Ethnomethodology

Ethnomethodology is the study of how social order is produced in and through processes of social interaction.[1] It generally seeks to provide an alternative to mainstream sociological approaches.[2] In its most radical form, it poses a challenge to the social sciences as a whole.[3] Its early investigations led to the founding of conversation analysis, which has found its own place as an accepted discipline within the academy. According to Psathas, it is possible to distinguish five major approaches within the ethnomethodological family of disciplines (see § Varieties).[4]

Ethnomethodology provides methods which have been used in ethnographic studies to produce accounts of people's methods for negotiating everyday situations.[5] It is a fundamentally descriptive discipline which does not engage in the explanation or evaluation of the particular social order undertaken as a topic of study.[6] However, applications have been found within many applied disciplines, such as software design and management studies.[7]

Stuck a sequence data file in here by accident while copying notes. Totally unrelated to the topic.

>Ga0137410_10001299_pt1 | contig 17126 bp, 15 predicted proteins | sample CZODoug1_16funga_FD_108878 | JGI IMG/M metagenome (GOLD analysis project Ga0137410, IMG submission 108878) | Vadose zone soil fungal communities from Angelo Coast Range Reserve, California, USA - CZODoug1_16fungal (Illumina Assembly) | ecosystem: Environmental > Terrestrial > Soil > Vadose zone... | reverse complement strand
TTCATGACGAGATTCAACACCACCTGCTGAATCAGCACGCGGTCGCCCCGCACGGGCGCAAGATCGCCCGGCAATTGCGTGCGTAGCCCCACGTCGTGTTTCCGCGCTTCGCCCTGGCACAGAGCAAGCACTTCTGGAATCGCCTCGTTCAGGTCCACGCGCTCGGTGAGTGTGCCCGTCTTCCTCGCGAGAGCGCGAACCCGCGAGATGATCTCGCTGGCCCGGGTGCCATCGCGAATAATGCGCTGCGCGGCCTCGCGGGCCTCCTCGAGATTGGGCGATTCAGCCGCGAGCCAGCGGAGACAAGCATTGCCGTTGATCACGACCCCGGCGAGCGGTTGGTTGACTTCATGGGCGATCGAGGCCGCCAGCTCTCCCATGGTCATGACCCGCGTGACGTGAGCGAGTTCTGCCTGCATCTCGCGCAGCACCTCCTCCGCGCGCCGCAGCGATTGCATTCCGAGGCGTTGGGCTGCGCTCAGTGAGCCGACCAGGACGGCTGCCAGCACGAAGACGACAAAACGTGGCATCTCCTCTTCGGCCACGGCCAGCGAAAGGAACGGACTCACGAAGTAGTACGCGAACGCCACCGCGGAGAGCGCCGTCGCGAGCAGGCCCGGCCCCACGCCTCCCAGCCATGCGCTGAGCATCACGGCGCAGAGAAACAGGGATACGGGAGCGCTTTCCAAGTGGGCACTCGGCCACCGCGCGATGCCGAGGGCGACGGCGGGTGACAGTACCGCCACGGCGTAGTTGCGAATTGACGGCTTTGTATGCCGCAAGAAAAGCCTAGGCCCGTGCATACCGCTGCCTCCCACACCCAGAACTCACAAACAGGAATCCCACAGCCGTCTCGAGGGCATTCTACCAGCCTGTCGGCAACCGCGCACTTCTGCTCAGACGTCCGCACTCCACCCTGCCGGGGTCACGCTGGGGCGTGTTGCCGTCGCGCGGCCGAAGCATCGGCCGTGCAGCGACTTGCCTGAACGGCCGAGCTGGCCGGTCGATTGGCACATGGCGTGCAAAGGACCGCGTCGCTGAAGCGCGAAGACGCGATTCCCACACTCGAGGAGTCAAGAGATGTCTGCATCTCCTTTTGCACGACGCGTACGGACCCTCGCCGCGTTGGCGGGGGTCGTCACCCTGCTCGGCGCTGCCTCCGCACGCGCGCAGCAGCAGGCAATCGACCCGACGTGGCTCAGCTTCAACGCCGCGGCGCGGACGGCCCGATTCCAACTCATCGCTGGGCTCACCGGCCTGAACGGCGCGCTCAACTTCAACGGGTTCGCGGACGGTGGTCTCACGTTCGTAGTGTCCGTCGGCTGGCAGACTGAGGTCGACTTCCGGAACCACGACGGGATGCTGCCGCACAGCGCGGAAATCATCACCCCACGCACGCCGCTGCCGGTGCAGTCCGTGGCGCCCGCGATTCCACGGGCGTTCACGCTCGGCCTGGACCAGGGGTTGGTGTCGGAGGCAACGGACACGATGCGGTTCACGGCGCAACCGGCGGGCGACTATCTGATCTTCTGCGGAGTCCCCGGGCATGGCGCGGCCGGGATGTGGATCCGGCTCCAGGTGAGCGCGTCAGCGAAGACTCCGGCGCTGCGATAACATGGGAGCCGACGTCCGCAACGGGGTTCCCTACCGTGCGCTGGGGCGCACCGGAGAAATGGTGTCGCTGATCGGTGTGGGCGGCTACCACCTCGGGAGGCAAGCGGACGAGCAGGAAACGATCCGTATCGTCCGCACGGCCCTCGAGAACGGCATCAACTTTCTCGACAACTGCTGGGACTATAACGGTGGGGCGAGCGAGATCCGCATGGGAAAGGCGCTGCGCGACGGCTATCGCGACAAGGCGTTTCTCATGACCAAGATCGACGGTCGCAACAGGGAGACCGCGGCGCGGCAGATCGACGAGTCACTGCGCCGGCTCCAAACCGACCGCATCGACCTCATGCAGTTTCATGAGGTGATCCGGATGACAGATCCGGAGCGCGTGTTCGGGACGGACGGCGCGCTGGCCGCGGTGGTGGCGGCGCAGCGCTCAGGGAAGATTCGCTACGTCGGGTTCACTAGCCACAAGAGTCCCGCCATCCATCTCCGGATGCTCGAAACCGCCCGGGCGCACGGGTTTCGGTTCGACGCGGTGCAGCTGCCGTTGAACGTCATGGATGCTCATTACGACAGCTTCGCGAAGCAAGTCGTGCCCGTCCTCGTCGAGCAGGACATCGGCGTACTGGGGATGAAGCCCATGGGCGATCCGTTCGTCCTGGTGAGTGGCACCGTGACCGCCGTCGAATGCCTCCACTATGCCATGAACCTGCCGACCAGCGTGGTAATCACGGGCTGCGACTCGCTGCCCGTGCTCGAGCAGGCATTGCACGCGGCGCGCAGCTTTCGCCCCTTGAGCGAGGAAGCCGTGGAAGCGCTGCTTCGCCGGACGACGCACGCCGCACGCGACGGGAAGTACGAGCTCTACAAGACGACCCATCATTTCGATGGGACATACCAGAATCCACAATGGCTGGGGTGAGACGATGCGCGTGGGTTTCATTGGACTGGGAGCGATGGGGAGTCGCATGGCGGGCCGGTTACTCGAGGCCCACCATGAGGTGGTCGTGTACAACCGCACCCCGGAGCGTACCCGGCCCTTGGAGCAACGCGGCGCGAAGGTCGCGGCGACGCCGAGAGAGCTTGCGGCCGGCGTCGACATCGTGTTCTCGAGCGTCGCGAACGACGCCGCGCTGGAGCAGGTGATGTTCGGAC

Definition

The term's meaning can be broken down into its three constituent parts: ethnomethodology, for the purpose of explanation. Using an appropriate Southern California example: ethno refers to a particular socio-cultural group (for example, a particular, local community of surfers); method refers to the methods and practices this particular group employs in its everyday activities (for example, related to surfing); and ology refers to the systematic description of these methods and practices. The focus of the investigation used in our example is the social order of surfing, the ethnomethodological interest is in the "how" (the methods and practices) of the production and maintenance of this social order. In essence ethnomethodology attempts to create classifications of the social actions of individuals within groups through drawing on the experience of the groups directly, without imposing on the setting the opinions of the researcher with regards to social order, as is the case with sociological studies.[8]